The boss of the world’s biggest car company, Toyota, has repeatedly called for a range of emissions-reduction technology rather than switching solely to electric power. Now, he claims, other auto industry leaders privately agree.
The head of the world’s largest automaker, Toyota, has again questioned plans for a complete switch to solely electric cars – and believes he is not alone.
Akio Toyoda, president and CEO of the Toyota Motor Corporation, has continued his call for more diversity in future automotive fuels as he promotes a potential role for hydrogen and biofuels.
“Frankly, (electric vehicles) are not the only way to achieve the world’s carbon neutrality goals,” said Mr Toyoda.
He said he believes consumers and carmakers also have doubts a total changeover, but are reluctant to speak out.
“That silent majority is wondering whether EVs are really OK to have as a single option,” he said, according to The Wall Street Journal.
“But they think it’s the trend so they can’t speak out loudly.”
“Personally, I would rather pursue every option, not just one option, such as emission-free synthetic fuels and hydrogen. I still believe hydrogen is as promising a technology for our future as BEV,” said Mr Toyoda.
“Let me correctly explain Toyota’s position. I would like you to think of Toyota as a department store offering every available powertrain.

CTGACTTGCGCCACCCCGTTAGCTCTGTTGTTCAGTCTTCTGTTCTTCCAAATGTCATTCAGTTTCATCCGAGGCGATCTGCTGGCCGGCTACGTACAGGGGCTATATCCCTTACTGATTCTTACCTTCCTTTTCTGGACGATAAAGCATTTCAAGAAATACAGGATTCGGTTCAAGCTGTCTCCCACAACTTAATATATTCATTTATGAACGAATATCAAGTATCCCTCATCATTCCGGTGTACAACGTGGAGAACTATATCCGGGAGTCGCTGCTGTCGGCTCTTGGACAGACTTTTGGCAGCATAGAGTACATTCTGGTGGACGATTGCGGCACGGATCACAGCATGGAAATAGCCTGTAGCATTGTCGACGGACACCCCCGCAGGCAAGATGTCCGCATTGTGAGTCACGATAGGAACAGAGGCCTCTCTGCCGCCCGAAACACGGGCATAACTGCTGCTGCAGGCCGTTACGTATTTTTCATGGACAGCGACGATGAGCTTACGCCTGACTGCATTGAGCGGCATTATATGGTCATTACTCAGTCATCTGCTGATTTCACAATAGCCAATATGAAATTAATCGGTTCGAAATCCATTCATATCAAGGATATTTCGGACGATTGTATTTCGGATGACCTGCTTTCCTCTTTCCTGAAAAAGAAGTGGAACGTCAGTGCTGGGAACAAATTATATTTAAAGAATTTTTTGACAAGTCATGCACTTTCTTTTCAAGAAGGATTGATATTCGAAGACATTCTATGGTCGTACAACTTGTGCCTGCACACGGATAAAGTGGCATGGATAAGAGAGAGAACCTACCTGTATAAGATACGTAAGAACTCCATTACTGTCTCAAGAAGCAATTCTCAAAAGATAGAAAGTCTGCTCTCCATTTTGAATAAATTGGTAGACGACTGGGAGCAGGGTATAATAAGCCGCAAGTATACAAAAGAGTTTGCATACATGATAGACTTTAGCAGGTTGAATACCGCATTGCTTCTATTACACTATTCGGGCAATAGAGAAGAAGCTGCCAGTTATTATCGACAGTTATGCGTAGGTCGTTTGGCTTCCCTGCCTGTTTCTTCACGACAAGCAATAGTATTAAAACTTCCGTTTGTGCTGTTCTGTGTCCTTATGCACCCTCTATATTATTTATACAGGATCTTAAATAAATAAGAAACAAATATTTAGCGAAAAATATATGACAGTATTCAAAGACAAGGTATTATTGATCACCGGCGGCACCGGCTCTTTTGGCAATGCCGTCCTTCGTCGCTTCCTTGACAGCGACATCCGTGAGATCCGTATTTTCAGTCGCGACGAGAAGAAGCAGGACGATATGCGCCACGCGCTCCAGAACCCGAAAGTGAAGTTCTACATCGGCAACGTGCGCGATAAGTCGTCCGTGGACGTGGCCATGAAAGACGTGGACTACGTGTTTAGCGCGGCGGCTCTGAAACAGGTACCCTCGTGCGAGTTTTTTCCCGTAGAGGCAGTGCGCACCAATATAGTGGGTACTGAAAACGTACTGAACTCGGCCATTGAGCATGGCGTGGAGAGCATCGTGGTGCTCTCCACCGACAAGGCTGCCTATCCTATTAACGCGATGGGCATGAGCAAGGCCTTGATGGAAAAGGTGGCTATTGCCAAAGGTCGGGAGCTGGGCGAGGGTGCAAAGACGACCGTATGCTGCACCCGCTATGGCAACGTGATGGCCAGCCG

“People are growing more diverse. There are all kinds of people, from those who already own and use (electric vehicles) to others who live in places with no access to charging facilities.
“Variety is what makes a department store. I think steering customers toward a single product would diminish the store’s value.
“We are serious about pursuing all options, as I hope our products will continue to demonstrate.”
Toyota led the world in petrol-electric hybrid vehicles with its Prius and produces the Mirai, which is fuelled with hydrogen to create onboard electricity from a fuel cell to power the car, as well as introducing the bZ4X – its first battery-electric model – in 2022.
“We have been investing in electrification since we first started working on hybrids, with our sights on building (electric vehicles),” Mr Toyoda said while outlining work on biofuels and batteries, which Toyota produces.
“The size of our current investments may appear small. However, if you look at Toyota’s activities over the past 20 years, the amounts are certainly not small and they reveal the reality of our wide-ranging investment.
“While we may not have explained things adequately, I think our products speak best for themselves.”
“In terms of volume, our goal by 2030 is sales of 3.5 million (electric vehciles). Toyota sells 10 million cars a year, leading some to ask why our target is ‘only 35 per cent’.
“Toyota sells cars in more than 200 countries and regions, with a vision of providing freedom of mobility for all. Our philosophy is that we want to leave no-one behind.”
Mr Toyoda also questioned the deadlines for the full electrification of motoring.
“I believe we need to be realistic about when society will be able to fully adopt … electric vehicles and when our infrastructure can support them at scale,” said Mr Toyoda.
“I am often criticised in the press because I won’t declare that the automotive industry should commit 100 per cent to (solely electric vehicles).
“Because, just like the fully autonomous cars that we were all supposed to be driving by now, I think (electric vehicles) are just going to take longer to become mainstream than the media would like us to believe.”